41-31 Carolyn Kaelin, 54, Surgical Oncologist and Researcher

Share on facebook
Share on twitter
Share on linkedin
Share on email
Share on print

Carolyn Kaelin, 54, Surgical Oncologist and Researcher

Carolyn Mary Kaelin, a surgical oncologist in the Women’s Cancers Program at Dana-Farber and director of the Breast Clinic at Brigham and Women’s Hospital, died July 28, surrounded by loved ones. Kaelin was 54.

Kaelin graduated from Smith College and Johns Hopkins School of Medicine. She earned her master’s degree from the Harvard School of Public Health. At 34, she became the founding director of the Comprehensive Breast Health Center at BWH, at that time the youngest woman singled out for a job of this caliber at a major Harvard teaching hospital.

Also active in research, she focused on how doctors and patients make medical decisions and on quality-of-life issues for breast cancer survivors, particularly the role of exercise. In 2001, Newsweek featured her as one of “15 Women of the New Century.”

Kaelin received numerous honors, including an Exceptional Woman Award from Candy O’Terry and WMJX, as well as the Mary Horrigan Connors Award at BWH, recognizing her outstanding commitment to women’s health.

An avid athlete, Kaelin participated several times in the Pan-Mass Challenge, a 192-mile bicycle ride fundraiser for Dana-Farber. Shortly after a training ride in 2003, she noticed early signs of her own breast cancer. After several attempts at breast conservation surgery failed, she had a mastectomy. Nonetheless, while still recovering from surgery, she rode the challenge with Team WOW, Women Oncologists on Wheels.

A rare complication of breast cancer therapy prevented Kaelin from returning to clinical practice. Instead, she focused on her patient education and survivorship efforts, with an emphasis on the underserved.

She initiated research on the value of rowing for patients with postoperative lymphedema, with an assist from Olympian Holly Metcalf, the founder of We Can Row. She co-authored two award-winning books, Living through Breast Cancer and The Breast Cancer Survivor’s Fitness Plan, and helped create an innovative, exercise-centered breast cancer recovery program for the YMCA.

Kaelin also established the Quality of Life Fund at BWH to support breast cancer survivorship projects and launched the successful Knowledge, Strength, and Grace conference series for breast cancer patients and their families.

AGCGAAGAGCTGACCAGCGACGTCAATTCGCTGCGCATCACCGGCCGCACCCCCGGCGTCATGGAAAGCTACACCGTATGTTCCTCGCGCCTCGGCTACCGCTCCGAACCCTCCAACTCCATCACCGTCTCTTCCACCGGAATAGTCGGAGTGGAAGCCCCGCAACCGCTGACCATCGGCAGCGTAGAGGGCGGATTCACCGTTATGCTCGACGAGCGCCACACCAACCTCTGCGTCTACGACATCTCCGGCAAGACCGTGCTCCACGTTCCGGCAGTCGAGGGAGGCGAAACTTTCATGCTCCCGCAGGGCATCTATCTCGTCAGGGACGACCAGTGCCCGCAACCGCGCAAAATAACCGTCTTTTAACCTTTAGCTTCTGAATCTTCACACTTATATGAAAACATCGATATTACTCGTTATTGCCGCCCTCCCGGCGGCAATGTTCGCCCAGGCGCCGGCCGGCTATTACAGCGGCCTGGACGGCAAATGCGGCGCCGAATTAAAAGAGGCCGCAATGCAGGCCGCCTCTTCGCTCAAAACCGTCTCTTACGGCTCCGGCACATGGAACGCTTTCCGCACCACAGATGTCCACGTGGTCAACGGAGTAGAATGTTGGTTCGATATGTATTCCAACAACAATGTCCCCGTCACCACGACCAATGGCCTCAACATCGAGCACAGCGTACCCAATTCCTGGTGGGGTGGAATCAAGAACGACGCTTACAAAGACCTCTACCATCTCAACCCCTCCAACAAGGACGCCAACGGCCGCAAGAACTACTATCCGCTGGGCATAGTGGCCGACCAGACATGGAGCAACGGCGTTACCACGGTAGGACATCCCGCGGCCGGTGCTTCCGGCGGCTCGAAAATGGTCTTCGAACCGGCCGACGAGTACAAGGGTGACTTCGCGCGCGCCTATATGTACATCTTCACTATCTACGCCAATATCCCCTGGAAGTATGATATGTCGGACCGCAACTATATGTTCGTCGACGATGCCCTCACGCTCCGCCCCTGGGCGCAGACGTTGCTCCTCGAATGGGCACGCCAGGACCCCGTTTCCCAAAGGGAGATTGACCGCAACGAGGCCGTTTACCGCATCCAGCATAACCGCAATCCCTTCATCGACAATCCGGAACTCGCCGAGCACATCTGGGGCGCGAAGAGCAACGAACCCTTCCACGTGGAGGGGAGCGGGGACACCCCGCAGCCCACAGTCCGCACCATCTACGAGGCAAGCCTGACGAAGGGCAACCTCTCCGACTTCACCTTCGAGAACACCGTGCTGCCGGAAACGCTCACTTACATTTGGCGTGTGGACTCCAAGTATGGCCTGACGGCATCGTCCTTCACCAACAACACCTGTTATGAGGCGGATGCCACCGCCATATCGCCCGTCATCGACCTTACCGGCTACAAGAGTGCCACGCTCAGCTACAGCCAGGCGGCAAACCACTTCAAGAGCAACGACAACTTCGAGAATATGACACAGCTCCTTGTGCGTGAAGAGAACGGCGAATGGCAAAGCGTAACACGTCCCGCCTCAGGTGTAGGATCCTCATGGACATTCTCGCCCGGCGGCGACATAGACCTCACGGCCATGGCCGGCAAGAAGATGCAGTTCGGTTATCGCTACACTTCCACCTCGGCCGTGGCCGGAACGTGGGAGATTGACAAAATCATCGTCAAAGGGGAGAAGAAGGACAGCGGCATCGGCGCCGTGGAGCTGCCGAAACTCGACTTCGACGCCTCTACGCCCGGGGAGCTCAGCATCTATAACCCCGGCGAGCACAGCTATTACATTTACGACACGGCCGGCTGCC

In Aspen, Colo., Carolyn’s adopted second home where she loved to bicycle and hike, she cofounded the Quality of Life Cancer Fund with her friend Barbara Berger. Under the stewardship of the Berger family, this fund raises more than $100,000 each year to support indigent cancer patients living in Colorado’s Roaring Fork Valley.

In 2010, Kaelin was diagnosed with brain cancer unrelated to her previous breast cancer. She had two brain surgeries, each requiring extensive rehabilitation so that she could relearn to walk.

“We will miss her warmth, energy, intelligence, compassion, and humor,” said Eric Winer, director of the Breast Oncology Center in the Susan F. Smith Center, and Kaelin’s oncologist following her breast cancer diagnosis. “She was uncompromising in her pursuit of truly outstanding care for each and every patient. I learned more from guiding her through the breast cancer experience than one could imagine.”

Kaelin is survived by her husband William Kaelin, Jr., a Howard Hughes Medical Institute investigator at Dana-Farber and a professor at Harvard Medical School, and her children, Kathryn Grace and William (Tripp).

Kaelin’s obituary published in the Boston Globe is available here.


President Joe Biden April 9 announced his FY2022 budgetary plans for ARPA-H—Advanced Research Projects Agency-Health—a federal entity designed to “deliver breakthroughs to find cures for cancer and other diseases.” In his initial White House budget proposal—dubbed skinny budget, or budget-lite—Biden is requesting $6.5 billion to fund ARPA-H.  “The discretionary request calls for $6.5 billion to...